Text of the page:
The call #stayathome also applies to the 1,800 dance lovers who regularly train at the Flying Steps Academy. There are online classes for them, which can be booked using the dance school’s app. There are three courses a day, so the teachers maintain good contact with the students. It also means that only a few contracts have been cancelled to date and regular income is flowing in.
“We have 2,000 square metres here, where we develop our shows and performances for customers. The Academy was a part of the whole, but it is now becoming the focus of attention and is playing a much bigger role,” says Stefan Lechermann. “It's a good thing that we were able to expand this pillar quickly and produce a lot in-house.”
Support for a secure future
However, their income is far from sufficient to cover the running costs. The entrepreneurs quickly contacted their regular bank. Michaela Krug from Berliner Sparkasse is responsible for the Flying Steps. She provided information on all the new forms of support – from short-time work benefits and coronavirus aid from the government to deferral of payments to the tax office and health insurance company. She is also in close contact with the Investitionsbank Berlin, through which the Flying Steps received short-term liquidity support from Berlin.
It was also Michaela Krug who recommended the instant loan from KfW: “The conditions are ideal. No repayment is required in the first two years. But early termination has no disadvantages either. No one can predict when this difficult time will be over, will we get through it quickly or will there be a second wave?” Under these circumstances, says Krug, it is particularly important that the financing remains flexible.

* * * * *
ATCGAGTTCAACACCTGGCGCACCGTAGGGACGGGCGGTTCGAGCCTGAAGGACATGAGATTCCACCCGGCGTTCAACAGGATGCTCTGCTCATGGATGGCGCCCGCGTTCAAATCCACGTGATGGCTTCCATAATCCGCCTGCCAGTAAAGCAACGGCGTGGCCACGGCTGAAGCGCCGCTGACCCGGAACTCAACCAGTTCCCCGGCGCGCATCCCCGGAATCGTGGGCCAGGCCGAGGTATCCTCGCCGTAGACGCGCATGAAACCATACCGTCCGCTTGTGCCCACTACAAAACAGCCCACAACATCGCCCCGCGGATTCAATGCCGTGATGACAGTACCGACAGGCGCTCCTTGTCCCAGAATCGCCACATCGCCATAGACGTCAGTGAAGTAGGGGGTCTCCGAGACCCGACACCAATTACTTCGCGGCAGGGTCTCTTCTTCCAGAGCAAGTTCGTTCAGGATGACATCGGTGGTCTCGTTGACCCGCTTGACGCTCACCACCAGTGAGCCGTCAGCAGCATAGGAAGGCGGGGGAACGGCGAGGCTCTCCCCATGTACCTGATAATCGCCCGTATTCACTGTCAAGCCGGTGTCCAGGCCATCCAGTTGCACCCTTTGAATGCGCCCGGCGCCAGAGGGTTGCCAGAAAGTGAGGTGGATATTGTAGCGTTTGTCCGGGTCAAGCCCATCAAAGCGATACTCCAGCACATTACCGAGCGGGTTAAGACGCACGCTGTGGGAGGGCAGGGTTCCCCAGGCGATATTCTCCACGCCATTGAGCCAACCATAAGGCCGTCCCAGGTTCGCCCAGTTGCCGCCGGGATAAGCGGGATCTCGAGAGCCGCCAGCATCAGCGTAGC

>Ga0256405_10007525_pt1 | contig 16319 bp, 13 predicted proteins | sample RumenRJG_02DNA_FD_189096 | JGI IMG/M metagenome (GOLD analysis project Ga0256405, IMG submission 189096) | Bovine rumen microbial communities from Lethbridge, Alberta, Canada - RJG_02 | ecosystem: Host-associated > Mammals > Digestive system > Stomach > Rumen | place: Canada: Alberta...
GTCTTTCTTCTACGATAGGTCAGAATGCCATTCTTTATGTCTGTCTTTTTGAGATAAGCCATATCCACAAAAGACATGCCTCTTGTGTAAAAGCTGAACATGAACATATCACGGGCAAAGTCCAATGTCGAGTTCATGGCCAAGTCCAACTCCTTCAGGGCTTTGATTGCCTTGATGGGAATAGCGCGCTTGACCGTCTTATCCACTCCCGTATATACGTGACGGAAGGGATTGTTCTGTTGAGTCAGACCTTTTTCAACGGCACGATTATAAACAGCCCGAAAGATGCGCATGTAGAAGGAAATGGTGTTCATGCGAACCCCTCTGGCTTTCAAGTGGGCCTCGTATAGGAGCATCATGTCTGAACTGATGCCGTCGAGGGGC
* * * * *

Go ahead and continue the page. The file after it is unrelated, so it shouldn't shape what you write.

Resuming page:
“What has been accomplished here and at what speed, it’s crazy.”
This is also the case with KfW. “As a promotional bank, it is important for us to have a presence with our products and services in areas where companies face difficulties – sector-independent, flexible and fast,” says Markus Merzbach, Director at KfW. “We are of course very pleased when the coronavirus support is so well received. This example also shows the key role played by our financing partners. They provide reliable help navigating a confusing financing environment.”
There is a lot to do, especially in Berlin. The German capital is known for its particularly high density of creative artists in all fields. From DJs to independent cinemas and theatres, solo freelancers and institutions are now in a precarious situation. The state of Berlin has therefore set up emergency aid packages for the cultural sector, which are also of great benefit to the Flying Steps. Timm Benjamin Zolpys remains confident: “I really have to speak up for Germany, what has been accomplished here and at what speed, it’s crazy. I never thought we’d go bankrupt. We are entrepreneurs, crises are just part of it. The question is: who has the strongest nerves, the longest staying power and the best plan. And that’s where we’re well-positioned right now.” The crisis has inspired the founders. A detailed concept for opening up the Academy under the difficult conditions caused by coronavirus has long since been drawn up – as soon as restrictions are further eased, dancing can resume in Kreuzberg.
Recently, the requirements for sports facilities have been relaxed, and courses can slowly be held again in the Academy. A sophisticated concept ensures that the people on site can keep sufficient distance from each other. Seven students per coach are currently admitted.
Despite the difficult circumstances, Timm Benjamin Zolpys remains confident: “I really have to speak up for Germany, what has been accomplished here and at what speed, it’s crazy. I never thought we’d go bankrupt. We are entrepreneurs, crises are just part of it. The question is: who has the strongest nerves, the longest staying power and the best plan. And that’s where we’re well-positioned right now.” The crisis has inspired the founders. A detailed concept for opening up the Academy under the difficult conditions caused by coronavirus has long since been drawn up – as soon as restrictions are further eased, dancing can resume in Kreuzberg.
Published on KfW Stories: 16 June 2020.